Arms Embargoes Had Little Effect on Israel in the Past

Britain unlikely to carry out its threat to suspend weapons export to Israel if fighting in Gaza resumes.

Anshel Pfeffer
Anshel Pfeffer
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Israeli Merkava tanks near the Gaza border, August 5, 2014.
Israeli Merkava tanks near the Gaza border, August 5, 2014.Credit: AFP
Anshel Pfeffer
Anshel Pfeffer

The British threat to suspend 12 arms export licenses to Israel has little to do with foreign policy. The announcement, made on Tuesday by Business Secretary Vince Cable, which said that "in the event of a resumption of significant hostilities," the U.K. will suspend export licenses for military equipment to Israel, is mainly a result of weeks of internal wrangling in the Conservative–Liberal Democrat coalition and an attempt at gesture politics to local voters. It will also have a negligible impact, if at all, on the Israel Defense Forces.

Cable, a senior minister of the junior coalition partner, the Lib-Dems, got to make the announcement, as this was the maximum his party succeeded in extracting from Conservative Prime Minister David Cameron, who has been adamantly opposed to any explicit condemnation of Israel's actions in Gaza.

This remains Cameron's policy even though last week his government lost a mid-level Conservative minister, Sayeeda Warsi, who passed over for promotion and decided to resign in protest over the lack of British condemnation of Israel over the bloodshed in Gaza.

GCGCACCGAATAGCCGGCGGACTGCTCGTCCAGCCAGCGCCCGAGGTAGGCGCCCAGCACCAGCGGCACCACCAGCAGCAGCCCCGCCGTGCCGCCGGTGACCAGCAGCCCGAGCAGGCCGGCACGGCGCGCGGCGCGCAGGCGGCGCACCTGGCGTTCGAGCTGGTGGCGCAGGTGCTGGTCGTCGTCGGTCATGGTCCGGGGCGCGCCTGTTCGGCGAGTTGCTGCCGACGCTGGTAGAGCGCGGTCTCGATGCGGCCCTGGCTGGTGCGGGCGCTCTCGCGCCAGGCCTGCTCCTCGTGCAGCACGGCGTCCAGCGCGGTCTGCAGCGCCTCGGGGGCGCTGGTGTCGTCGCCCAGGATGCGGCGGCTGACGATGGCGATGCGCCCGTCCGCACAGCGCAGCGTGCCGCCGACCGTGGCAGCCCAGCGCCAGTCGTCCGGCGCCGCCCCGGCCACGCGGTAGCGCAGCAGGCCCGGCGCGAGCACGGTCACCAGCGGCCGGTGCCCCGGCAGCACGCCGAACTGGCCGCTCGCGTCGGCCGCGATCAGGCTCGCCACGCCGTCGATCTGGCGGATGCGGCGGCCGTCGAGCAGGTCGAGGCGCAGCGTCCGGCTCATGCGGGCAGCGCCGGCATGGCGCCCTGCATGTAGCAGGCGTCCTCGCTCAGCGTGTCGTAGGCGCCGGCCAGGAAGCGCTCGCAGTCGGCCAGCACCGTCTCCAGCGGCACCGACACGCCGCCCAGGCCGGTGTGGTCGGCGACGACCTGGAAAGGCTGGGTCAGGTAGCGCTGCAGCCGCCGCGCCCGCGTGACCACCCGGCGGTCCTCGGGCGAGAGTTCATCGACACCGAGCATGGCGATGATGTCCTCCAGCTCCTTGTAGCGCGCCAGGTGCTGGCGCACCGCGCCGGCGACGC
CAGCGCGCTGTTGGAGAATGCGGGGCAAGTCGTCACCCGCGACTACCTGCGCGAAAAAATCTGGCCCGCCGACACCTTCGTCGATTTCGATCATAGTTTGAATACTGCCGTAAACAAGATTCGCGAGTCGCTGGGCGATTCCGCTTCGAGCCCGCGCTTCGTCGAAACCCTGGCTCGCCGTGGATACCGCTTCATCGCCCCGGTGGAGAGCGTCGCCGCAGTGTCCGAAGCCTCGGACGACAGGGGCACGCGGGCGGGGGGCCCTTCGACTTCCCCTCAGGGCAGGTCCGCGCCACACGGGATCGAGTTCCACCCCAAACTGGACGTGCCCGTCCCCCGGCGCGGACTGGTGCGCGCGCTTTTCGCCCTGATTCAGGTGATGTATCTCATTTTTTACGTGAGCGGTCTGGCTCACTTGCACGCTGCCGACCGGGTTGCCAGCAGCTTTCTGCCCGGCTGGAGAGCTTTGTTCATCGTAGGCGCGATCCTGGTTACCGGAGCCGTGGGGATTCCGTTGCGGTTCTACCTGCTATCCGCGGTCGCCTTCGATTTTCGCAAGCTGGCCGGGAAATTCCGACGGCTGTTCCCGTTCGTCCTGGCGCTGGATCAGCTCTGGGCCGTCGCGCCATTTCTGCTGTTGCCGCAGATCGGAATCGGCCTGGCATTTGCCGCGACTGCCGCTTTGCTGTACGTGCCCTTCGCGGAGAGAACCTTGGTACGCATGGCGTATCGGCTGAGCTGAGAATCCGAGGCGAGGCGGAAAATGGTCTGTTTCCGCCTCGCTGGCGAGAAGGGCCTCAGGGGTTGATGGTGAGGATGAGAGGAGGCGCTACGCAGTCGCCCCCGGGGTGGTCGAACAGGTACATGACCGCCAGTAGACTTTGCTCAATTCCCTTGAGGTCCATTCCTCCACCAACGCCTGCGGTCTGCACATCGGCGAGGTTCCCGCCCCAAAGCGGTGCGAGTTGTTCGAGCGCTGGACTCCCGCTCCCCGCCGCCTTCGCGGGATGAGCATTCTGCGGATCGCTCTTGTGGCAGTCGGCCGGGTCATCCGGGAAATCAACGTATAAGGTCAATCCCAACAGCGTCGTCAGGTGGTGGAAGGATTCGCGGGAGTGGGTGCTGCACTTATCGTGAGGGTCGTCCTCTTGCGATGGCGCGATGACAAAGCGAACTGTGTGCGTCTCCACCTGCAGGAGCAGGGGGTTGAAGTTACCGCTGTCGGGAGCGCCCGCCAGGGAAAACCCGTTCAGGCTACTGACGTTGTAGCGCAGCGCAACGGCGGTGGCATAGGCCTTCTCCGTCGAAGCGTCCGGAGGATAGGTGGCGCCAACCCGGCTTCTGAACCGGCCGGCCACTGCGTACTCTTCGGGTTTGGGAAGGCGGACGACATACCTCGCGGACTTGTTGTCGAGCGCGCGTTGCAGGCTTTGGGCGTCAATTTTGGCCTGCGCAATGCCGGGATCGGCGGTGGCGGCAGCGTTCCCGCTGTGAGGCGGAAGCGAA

Tuesday's decision hardly satisfied Warsi, who tweeted in response: "The #UK Govt position to ONLY suspend IF hostilities resume is 'morally indefensible.' Surely the destruction to date meets the criteria!"

The Lib-Dems, under the leadership of Deputy Prime Minister Nick Clegg, were pushing for a more robust decision. They were seeking, at least, a temporary suspension of British arms exports to Israel, but Cameron refused and all they were left with is a conditional decision; though it is unclear just how significant will a "resumption of significant hostilities" have to be to trigger actual suspension.

So far, the Israeli government has been satisfied with the British policy toward the Gaza crisis, and the official response to Cable's announcement was relatively low-key. Unnamed Israeli officials did however accuse the British minister of "incentivizing" Hamas to break the ceasefire in order to achieve a "diplomatic victory" by triggering the export suspension. But even they said that an actual suspension was highly unlikely and would have very little impact on the Israeli military, which does not use any major British weapon systems.

Aside from its broad diplomatic support for Israel, the British government would not be eager to go ahead with a partial arms embargo. It is fully aware that the British Army relies on Israeli technology for its drone fleet, and that it spends on it many times more than what Israel spends on British military equipment.